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On my trip home today, I was thinking about how うちに帰っている would be incorrect for my current situation, as I'm currently travelling home and not already at home. I'll walk through my thought process from here:

Consider 食べる:

食べる - I will eat

食べた - I ate (without proper grammar, "I eated")

食べている - I am eating

Often 帰る is translated as "to return", but copying the same transformations from the 食べる case is incorrect:

帰る - I will return

帰った - I returned

帰っている - [WRONG] I am returning

If we instead translate 帰る as "to be returned" (where "returned" here is intransitive), we still get proper meanings:

帰る - I will be returned

帰った - I have been returned

帰っている - [CORRECT] I am returned

So, I wondered if this was the case that all transitive verbs were "continuous" and all intransitive verbs were "discontinuous", but this is not the case: かぶる is transitive and "discontinuous", and 泳ぐ is intransitive and "continuous":

かぶる - I will don it

かぶった - I have donned it

かぶっている - I am (being donned) it

泳ぐ - I will swim

泳いだ - I have swum

泳いでいる - I am swimming

So my next question was "is this strictly an English phenomenon?". Rather, am I fixing a problem that only really exists in English by adding "to be" onto definitions?

Consider this timeline of 食べる:

Timeline of 食べる to 食べた with the arrow labelled 食べている

食べた happens after 食べている, that is, 食べている describes the interval before 食べた.

This is not the same of 帰る:

Timeline of 帰る and 帰った, with an arrow rightwards of 帰った labelled 帰っている

帰っている describes the interval after 帰った. So, this is not strictly an English phenomenon to my understanding.

So, is there a name for categories A and B? Especially a name for them in Japanese?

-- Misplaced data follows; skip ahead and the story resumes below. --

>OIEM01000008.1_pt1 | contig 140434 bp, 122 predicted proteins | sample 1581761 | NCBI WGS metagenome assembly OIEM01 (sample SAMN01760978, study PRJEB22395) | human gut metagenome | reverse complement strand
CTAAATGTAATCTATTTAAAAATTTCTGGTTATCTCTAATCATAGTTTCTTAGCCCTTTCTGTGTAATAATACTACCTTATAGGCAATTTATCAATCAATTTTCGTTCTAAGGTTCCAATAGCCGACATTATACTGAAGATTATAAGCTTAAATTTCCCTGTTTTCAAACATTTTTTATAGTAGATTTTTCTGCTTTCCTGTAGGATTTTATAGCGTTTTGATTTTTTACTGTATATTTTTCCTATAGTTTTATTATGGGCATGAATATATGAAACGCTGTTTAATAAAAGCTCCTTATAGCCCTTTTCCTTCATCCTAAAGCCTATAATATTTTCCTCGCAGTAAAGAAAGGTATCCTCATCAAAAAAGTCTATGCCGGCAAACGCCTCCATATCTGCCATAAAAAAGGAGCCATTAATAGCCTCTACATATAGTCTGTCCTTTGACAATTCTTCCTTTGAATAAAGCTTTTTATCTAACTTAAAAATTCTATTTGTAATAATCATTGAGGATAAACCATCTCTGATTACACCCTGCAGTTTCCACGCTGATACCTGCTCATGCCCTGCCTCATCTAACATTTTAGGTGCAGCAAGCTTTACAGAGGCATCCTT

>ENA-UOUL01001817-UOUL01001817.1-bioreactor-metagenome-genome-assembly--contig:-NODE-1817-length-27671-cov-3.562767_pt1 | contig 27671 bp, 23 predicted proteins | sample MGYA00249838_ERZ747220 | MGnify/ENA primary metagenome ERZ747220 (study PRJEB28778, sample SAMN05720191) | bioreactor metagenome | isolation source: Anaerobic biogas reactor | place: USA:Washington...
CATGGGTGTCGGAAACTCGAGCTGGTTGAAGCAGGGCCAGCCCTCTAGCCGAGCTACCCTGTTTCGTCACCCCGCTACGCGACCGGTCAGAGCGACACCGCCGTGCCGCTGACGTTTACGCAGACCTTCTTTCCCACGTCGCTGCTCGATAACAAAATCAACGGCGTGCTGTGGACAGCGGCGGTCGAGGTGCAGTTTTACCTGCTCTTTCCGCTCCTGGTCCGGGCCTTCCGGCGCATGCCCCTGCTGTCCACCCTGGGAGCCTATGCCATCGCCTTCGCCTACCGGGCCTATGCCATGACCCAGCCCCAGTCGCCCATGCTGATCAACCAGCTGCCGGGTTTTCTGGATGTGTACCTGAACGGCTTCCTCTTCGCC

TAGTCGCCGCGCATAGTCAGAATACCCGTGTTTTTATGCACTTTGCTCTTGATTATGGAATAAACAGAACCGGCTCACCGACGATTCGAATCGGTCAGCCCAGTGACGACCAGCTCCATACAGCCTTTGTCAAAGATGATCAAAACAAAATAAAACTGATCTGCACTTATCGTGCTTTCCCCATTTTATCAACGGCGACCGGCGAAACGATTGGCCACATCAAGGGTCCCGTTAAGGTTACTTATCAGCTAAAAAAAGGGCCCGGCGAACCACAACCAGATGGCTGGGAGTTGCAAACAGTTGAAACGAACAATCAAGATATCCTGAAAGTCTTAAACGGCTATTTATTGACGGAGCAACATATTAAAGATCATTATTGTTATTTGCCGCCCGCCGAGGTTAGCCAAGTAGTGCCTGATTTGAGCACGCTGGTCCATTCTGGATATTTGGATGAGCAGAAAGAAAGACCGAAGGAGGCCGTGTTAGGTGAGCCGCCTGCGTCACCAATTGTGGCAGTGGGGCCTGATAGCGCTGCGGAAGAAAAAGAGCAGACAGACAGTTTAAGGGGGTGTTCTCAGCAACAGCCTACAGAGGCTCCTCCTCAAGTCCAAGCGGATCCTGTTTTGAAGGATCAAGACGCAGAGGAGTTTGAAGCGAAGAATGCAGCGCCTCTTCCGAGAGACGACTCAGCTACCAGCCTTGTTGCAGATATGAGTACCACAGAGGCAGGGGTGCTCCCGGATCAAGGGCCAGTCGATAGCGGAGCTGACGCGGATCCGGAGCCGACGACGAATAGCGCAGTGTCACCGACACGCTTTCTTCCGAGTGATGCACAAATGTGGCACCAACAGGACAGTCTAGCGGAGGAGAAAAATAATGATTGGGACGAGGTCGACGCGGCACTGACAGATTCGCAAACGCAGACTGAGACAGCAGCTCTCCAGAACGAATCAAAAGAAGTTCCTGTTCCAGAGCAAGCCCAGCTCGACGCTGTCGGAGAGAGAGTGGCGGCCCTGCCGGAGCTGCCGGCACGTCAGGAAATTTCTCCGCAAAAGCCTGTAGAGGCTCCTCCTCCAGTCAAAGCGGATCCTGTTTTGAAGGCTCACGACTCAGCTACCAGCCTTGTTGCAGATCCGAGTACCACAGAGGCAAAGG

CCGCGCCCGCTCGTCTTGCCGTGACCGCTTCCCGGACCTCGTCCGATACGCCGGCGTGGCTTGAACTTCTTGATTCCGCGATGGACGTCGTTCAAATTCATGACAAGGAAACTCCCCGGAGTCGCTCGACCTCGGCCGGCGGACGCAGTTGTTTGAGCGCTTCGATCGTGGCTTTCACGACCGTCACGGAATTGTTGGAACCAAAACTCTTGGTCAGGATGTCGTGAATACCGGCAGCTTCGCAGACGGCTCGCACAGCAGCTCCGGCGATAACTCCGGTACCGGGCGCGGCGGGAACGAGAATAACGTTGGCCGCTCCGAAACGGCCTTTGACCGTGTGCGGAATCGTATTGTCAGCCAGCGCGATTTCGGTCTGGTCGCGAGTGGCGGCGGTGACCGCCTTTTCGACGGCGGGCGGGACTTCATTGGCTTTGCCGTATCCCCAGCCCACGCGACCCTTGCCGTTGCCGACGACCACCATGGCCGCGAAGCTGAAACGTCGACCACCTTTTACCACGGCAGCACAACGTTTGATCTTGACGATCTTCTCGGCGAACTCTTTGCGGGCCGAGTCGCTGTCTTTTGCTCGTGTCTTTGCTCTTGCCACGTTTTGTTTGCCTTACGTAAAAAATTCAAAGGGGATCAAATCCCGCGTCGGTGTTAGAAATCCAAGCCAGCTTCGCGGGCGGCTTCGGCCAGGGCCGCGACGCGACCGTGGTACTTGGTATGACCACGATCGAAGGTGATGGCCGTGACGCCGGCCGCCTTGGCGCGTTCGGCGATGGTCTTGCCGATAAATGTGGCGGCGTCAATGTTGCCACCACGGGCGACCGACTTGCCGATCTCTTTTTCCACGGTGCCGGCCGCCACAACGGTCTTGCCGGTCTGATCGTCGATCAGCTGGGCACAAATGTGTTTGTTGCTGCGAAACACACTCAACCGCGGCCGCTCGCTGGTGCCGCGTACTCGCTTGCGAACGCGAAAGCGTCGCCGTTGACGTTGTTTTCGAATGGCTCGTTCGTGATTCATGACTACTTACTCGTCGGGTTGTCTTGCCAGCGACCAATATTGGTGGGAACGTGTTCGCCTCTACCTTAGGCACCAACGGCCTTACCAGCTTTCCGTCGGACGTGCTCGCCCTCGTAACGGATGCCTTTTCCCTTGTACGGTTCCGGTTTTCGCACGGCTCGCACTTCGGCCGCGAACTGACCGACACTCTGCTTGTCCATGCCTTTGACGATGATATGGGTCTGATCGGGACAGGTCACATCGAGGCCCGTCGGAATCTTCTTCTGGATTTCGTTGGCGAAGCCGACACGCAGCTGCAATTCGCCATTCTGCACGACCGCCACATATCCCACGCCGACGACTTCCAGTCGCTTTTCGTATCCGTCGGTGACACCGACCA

A B
Transitive 食べる かぶる
Intransitive 泳ぐ 帰る
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  • 帰っている can also describe a continuous action and 食べている a state in effect, though.
    – aguijonazo
    Nov 28, 2021 at 7:00
  • Yes: I am asking about their relationship to past-tense.
    – Aly
    Nov 28, 2021 at 7:01
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    I am saying the state of 帰っている can also happen between 帰る and 帰った and that of 食べている after 食べた.
    – aguijonazo
    Nov 28, 2021 at 7:06
  • I'm unaware of this! Explanation + examples would be very much appreciated.
    – Aly
    Nov 28, 2021 at 7:08
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    Some sources distinguish these verbs as "continuous action" vs. "instantaneous action". Others call the second type "change-of-state". See also this older post by @Derek Schaab, he gives a pretty full breakdown of what these differences are and how to express various concepts using them. Nov 28, 2021 at 23:06

1 Answer 1

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The Japanese terms you are looking for are 継続動詞 and 瞬間動詞. 継続動詞 refers to verbs whose -teiru forms typically refer to progressive actions, whereas 瞬間動詞 refers to verbs whose -teiru forms typically refer to resultant states. 瞬間動詞 is often called a punctual verb or an (instant-)state-change verb in English.

I said "typically" because the vast majority of verbs actually work in both ways. 家に帰っている safely means either "I'm on my way home" and "I'm already at home" depending on the context. The same is true with 食べている and 寝ている (see: Is 寝る a stative or active verb?). It's perfectly fine to say もうお昼を食べていますか "Have you already eaten lunch?". There are expressions which force either progressive or stative readings (e.g., ~ているところ forces a progressive reading, and 過去に3回~ている forces a stative reading).

As you said, transitivity has nothing to do with the aforementioned categories. For example, 始める (transitive, "to start something") and 始まる (intransitive, "something starts") are both nearly always punctual verbs (会議を始めている "We have (already) started the meeting" vs 会議が始まっている "The meeting has (already) started").

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